Sunday, November 20, 2016

ELEVEN HOURS, a novel in which Author Pamela Erens transmutes childbirth into Art


Tin House
$15.95 trade paper, available now

Rating: 4.5* of five, rounded up

The Publisher Says: Lore arrives at the hospital alone—no husband, no partner, no friends. Her birth plan is explicit: she wants no fetal monitor, no IV, no epidural. Franckline, a nurse in the maternity ward—herself on the verge of showing—is patient with the young woman. She knows what it’s like to worry that something might go wrong, and she understands the pain when it does. She knows as well as anyone the severe challenge of childbirth, what it does to the mind and the body.

Eleven Hours is the story of two soon-to-be mothers who, in the midst of a difficult labor, are forced to reckon with their pasts and re-create their futures. Lore must disentangle herself from a love triangle; Franckline must move beyond past traumas to accept the life that’s waiting for her. Pamela Erens moves seamlessly between their begrudging friendship and the memories evoked by so intense an experience. At turns urgent and lyrical, Erens’s novel is a visceral portrait of childbirth, and a vivid rendering of the way we approach motherhood—with fear and joy, anguish and awe.


My Review: Erens takes the reader on the difficult and painful journey that is childbirth. There’s a reason they call it labor, men.

Lore is a single mother, daughter of a single mother, and a scrappy survivor of an unenviable life … if you’re outside looking down, that is. What Lore is to herself, inside herself, is a woman making her life among strangers who are more or less well-disposed to her, if fundamentally indifferent and/or unreachable by her. It isn’t that she feels anger at the upper-class snobs who took her up on her arrival in Manhattan, even though they dropped her in the middle of a seething cauldron of emotions she has no contact with and no reason to know anything about. It’s that she is humiliated by the readiness she felt to trust, even to love, the tortured betrayers of her undernourished spirit. It took her becoming pregnant by Asa, her first friend in Manhattan’s one true love, to bring Julia’s double-dealing with Lore to light. That it wasn’t, so Julia and Asa protest, personal makes the reader’s hackles rise in outraged empathy.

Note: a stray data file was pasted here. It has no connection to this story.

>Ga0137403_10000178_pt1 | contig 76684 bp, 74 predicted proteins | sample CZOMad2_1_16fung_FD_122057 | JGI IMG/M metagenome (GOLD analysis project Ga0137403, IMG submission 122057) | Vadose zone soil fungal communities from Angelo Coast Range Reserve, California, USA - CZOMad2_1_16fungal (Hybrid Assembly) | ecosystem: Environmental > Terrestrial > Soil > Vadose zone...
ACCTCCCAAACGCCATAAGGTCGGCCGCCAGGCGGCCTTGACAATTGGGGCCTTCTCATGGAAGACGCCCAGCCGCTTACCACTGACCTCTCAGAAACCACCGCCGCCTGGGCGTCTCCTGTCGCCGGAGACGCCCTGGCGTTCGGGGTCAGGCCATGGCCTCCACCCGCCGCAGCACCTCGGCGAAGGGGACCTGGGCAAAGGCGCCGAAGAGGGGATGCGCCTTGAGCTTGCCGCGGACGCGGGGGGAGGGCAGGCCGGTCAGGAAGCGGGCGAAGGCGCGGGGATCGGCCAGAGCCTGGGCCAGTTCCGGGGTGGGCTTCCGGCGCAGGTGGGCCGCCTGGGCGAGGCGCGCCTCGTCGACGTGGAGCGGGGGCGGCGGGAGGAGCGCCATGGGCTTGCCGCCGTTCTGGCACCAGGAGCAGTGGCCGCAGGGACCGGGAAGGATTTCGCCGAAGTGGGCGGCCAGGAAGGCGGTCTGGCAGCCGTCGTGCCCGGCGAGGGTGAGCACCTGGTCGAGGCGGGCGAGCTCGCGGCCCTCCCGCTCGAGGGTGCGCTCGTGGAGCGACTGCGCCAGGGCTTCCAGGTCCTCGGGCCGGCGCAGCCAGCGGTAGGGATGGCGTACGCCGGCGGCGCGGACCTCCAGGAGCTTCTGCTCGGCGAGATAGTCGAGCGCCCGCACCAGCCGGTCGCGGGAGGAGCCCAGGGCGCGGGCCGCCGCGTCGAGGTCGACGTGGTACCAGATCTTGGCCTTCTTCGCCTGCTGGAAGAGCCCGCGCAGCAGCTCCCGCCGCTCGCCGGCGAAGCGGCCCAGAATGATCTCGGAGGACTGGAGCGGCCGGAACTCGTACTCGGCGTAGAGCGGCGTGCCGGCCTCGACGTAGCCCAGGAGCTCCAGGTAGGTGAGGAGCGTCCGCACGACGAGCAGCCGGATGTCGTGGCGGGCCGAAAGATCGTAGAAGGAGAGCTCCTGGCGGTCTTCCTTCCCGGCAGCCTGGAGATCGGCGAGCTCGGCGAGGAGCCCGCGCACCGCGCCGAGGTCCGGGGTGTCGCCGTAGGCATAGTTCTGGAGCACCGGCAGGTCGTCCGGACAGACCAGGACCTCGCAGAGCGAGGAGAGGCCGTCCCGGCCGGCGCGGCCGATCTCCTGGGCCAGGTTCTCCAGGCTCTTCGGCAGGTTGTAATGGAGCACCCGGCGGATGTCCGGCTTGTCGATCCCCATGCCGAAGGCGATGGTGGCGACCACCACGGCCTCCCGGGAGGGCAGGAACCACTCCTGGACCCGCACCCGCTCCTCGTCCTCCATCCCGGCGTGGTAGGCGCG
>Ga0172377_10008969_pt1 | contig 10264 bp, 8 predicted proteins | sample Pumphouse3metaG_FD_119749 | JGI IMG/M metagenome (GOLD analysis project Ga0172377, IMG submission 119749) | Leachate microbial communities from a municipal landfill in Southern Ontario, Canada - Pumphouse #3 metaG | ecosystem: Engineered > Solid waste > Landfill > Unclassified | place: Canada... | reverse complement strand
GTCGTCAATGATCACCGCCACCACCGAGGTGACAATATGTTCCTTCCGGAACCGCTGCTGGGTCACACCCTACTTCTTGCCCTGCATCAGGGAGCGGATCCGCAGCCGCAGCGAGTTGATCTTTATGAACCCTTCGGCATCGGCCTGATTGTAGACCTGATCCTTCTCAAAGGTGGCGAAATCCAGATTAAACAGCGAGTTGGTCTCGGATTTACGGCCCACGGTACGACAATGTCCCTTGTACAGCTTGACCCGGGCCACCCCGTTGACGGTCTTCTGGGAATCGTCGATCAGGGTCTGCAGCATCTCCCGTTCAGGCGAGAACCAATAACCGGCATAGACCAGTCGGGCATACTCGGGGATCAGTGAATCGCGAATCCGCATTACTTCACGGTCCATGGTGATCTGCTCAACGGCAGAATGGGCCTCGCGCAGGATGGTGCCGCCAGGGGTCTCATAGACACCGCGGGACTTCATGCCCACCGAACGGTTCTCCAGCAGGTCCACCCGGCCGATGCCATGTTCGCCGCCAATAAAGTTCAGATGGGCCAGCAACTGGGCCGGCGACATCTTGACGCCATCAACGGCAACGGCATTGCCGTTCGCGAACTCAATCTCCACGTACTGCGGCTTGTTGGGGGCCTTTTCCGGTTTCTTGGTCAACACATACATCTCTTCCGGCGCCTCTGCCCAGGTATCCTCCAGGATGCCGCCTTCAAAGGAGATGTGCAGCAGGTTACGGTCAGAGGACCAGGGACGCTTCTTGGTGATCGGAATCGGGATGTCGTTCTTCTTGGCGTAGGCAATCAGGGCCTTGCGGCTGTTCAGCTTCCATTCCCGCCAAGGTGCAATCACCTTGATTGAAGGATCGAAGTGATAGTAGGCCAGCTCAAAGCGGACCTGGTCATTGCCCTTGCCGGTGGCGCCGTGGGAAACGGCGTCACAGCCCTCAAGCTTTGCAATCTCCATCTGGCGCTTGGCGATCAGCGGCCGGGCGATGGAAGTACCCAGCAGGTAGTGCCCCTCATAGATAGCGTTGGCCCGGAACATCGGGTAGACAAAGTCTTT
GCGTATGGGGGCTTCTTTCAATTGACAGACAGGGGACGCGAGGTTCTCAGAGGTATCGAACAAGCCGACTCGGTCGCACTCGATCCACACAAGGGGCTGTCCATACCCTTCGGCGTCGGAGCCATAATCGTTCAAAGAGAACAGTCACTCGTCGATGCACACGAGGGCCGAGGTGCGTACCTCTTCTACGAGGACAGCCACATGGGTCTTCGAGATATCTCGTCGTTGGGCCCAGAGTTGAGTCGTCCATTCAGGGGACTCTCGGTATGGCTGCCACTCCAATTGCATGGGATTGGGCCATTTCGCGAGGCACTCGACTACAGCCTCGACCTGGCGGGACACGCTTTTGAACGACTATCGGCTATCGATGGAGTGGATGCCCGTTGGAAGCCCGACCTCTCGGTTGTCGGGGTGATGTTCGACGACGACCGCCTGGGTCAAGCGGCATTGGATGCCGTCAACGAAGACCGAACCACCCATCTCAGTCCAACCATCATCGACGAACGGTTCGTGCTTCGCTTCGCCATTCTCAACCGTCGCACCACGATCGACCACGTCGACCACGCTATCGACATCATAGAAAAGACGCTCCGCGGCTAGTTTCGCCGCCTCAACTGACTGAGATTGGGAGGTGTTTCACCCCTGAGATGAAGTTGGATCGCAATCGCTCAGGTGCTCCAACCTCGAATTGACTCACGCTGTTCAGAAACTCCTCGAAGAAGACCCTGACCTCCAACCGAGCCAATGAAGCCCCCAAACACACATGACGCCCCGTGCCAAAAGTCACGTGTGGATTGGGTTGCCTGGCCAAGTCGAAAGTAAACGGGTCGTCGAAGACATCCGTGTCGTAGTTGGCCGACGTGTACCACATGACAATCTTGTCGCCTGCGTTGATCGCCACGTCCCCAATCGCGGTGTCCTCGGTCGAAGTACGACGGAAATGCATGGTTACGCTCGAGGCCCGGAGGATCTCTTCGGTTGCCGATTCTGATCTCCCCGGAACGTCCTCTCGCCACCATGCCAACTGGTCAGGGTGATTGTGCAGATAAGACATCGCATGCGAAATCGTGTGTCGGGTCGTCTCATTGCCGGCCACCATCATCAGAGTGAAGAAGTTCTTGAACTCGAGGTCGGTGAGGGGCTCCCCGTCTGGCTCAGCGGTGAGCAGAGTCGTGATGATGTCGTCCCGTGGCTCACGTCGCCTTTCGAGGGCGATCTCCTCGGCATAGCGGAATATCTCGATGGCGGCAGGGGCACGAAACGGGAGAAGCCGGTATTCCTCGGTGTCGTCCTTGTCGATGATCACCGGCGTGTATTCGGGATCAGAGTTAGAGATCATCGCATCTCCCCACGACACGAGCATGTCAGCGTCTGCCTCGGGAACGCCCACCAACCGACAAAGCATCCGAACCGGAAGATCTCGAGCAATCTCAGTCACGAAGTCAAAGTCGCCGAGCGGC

How naive Lore had been, despite being the daughter of a father no one spoke of, despite the strange, incomplete conversations at her mother’s deathbed; how again and again she was caught up short by the discovery that other people had stories they didn’t tell, or told stories that weren’t entirely true. How mostly you got odd chunks torn from the whole, impossible truly to understand in their damaged form.

But here Lore is, in the midst of one of the most astounding acts imaginable, and without support. The heart bleeds! Unnecessarily, as it turns out. There is Franckline, the Haitian delivery nurse, pregnant herself but not any more sanguine about the whole idea than Lore is despite having a loving, accepting husband as the father. Her private pain surrounding motherhood goes back a long way, just like Lore’s does.

Her mother’s quiet disapproval and withdrawal was a death in itself, and Franckline’s despair at it was transmitted, she was sure of it, to the child. She transgressed twice, first by making the child, then by giving it her despair, the despair that left it unable to live.

It is the temporary, enforced partnership of these damaged and indomitable women that makes a new life seem like a good idea, not simply the end of a biological process and ultimately a burden. The hard work of birthing is followed by the damned-near-impossible task of parenting. And somehow, Pamela Erens makes that seem like a survivable job, instead of a dreadful and unending sentence. Amazing, impressive feat.

For me, however, I’m just darned good and grateful I’m not a woman, five-star prose and storytelling be hanged.

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